September 2011 - sponsored by: NICE Actimize, Lab49, Sybase, Ullink
I reckon almost everyone with a risk-related role in a buy-side or sell-side firm is fed up to the hind teeth with hearing how poorly prepared they were when it came to dealing with the unprecedented challenges thrown up by the credit crunch and the ensuing financial crisis.
I guess our industry has more than its fair share of Monday-morning quarterbacks, although you'll be pleased to hear that I have little interest in joining their ranks-the speed and severity of the financial crisis caught everyone unaware and even the self proclaimed soothsayers of Wall Street weren't sure which way was up during the height of the crisis.
But what, as an industry, have we learned through the tumult? Sure, counterparty risk is now a term that applies as much to the sell side as it always has to the buy side, and modeling liquidity risk-arguably the greatest threat to any financial services organization because of the speed at which it can hit-is about as easy as herding cats.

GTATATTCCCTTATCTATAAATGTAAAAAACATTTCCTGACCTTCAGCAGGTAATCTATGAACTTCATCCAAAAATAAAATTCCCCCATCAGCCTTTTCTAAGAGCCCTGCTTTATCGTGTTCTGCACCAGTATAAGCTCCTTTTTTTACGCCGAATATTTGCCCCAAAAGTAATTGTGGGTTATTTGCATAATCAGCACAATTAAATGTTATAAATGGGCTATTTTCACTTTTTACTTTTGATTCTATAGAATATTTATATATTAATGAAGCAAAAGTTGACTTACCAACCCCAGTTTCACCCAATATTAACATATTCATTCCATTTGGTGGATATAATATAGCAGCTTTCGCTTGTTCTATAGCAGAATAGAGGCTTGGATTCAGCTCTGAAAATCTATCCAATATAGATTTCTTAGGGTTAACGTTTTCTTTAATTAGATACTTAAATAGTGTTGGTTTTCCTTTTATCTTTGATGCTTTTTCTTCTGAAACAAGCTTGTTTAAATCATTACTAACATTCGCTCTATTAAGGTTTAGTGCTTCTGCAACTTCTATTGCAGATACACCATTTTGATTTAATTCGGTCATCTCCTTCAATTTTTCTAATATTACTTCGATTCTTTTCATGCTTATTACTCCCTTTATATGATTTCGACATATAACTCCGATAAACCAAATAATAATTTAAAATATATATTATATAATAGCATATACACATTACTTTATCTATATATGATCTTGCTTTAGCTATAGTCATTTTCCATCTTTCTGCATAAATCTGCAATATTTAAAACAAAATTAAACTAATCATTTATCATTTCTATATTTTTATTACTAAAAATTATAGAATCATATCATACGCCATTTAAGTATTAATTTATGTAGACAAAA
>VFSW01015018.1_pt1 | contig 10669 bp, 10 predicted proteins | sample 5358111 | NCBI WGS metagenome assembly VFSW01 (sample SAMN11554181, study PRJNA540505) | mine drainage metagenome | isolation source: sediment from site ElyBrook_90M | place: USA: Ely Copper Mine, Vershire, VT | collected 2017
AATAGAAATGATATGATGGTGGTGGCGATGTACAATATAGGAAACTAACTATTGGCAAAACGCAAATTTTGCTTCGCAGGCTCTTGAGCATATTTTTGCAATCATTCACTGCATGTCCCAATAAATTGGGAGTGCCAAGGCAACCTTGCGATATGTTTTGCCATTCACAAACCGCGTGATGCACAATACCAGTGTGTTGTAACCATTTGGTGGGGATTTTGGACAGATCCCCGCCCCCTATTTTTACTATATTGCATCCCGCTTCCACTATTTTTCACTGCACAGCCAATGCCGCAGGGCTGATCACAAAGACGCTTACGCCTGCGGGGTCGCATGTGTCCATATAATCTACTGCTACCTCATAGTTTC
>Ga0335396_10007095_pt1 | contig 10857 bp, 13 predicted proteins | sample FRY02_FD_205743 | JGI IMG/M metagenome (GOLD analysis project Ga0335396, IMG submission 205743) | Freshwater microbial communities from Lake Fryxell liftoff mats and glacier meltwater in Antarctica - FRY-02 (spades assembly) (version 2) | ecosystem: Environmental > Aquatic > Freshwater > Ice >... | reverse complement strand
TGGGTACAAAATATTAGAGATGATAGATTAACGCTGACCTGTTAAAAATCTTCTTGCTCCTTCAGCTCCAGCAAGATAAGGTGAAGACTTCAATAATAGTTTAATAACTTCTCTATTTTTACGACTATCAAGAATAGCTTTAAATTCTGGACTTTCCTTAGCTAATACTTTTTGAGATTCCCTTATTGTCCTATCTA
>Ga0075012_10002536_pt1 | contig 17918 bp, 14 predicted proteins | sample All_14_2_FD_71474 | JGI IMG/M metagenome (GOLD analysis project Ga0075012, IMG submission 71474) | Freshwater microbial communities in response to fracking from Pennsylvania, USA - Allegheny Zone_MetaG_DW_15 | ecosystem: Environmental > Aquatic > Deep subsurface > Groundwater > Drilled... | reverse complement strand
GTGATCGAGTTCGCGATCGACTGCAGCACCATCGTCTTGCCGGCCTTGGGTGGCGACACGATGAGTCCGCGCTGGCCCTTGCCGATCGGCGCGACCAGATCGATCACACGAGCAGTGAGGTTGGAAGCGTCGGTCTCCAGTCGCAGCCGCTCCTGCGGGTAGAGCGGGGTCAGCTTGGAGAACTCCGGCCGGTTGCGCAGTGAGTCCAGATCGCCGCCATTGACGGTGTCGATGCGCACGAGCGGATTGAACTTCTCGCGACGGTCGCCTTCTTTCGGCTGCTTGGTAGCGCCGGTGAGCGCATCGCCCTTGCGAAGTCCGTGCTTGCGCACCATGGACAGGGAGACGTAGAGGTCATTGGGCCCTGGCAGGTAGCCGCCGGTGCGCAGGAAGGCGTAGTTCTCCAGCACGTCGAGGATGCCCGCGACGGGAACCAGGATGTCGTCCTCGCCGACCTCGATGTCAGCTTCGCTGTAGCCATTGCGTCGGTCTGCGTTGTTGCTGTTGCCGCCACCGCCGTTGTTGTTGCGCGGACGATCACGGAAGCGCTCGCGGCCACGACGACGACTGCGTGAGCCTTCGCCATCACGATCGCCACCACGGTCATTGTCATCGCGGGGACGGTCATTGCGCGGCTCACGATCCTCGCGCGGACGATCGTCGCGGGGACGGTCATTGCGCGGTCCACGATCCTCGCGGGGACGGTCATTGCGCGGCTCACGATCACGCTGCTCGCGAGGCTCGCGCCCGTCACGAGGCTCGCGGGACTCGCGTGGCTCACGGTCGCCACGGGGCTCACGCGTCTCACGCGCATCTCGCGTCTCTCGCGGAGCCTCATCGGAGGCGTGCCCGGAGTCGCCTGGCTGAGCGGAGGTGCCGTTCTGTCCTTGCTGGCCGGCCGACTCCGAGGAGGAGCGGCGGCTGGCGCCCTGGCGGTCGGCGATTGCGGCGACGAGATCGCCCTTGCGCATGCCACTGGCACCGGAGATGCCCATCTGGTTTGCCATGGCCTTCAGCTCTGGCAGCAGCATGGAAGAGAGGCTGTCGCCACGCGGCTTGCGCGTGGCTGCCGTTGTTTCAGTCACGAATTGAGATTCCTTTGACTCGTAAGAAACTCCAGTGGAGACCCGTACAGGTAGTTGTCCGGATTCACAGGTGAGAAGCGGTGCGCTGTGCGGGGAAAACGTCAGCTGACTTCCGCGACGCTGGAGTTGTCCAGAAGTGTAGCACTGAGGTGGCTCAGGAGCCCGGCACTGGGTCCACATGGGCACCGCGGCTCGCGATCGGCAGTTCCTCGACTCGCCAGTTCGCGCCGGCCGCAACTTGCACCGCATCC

But what about other day-to-day risks that need to be managed in parallel with firms' trading practices? This is the realm of real-time risk management, a concept sure to seduce even the most battle-hardened risk manager, made possible by recent advances in computing hardware and data management practices.
But is putting a dollars-and-cents figure on your risk exposure, on an ongoing intraday basis, something that Value at Risk (VaR) calculations attempt to do, all that it's cracked up to be? And perhaps more pertinently, now that we're on the cusp of realizing this ideal, is there a genuine business need for carrying out close-to-real-time VaR calculations? For the time being, the jury's out.
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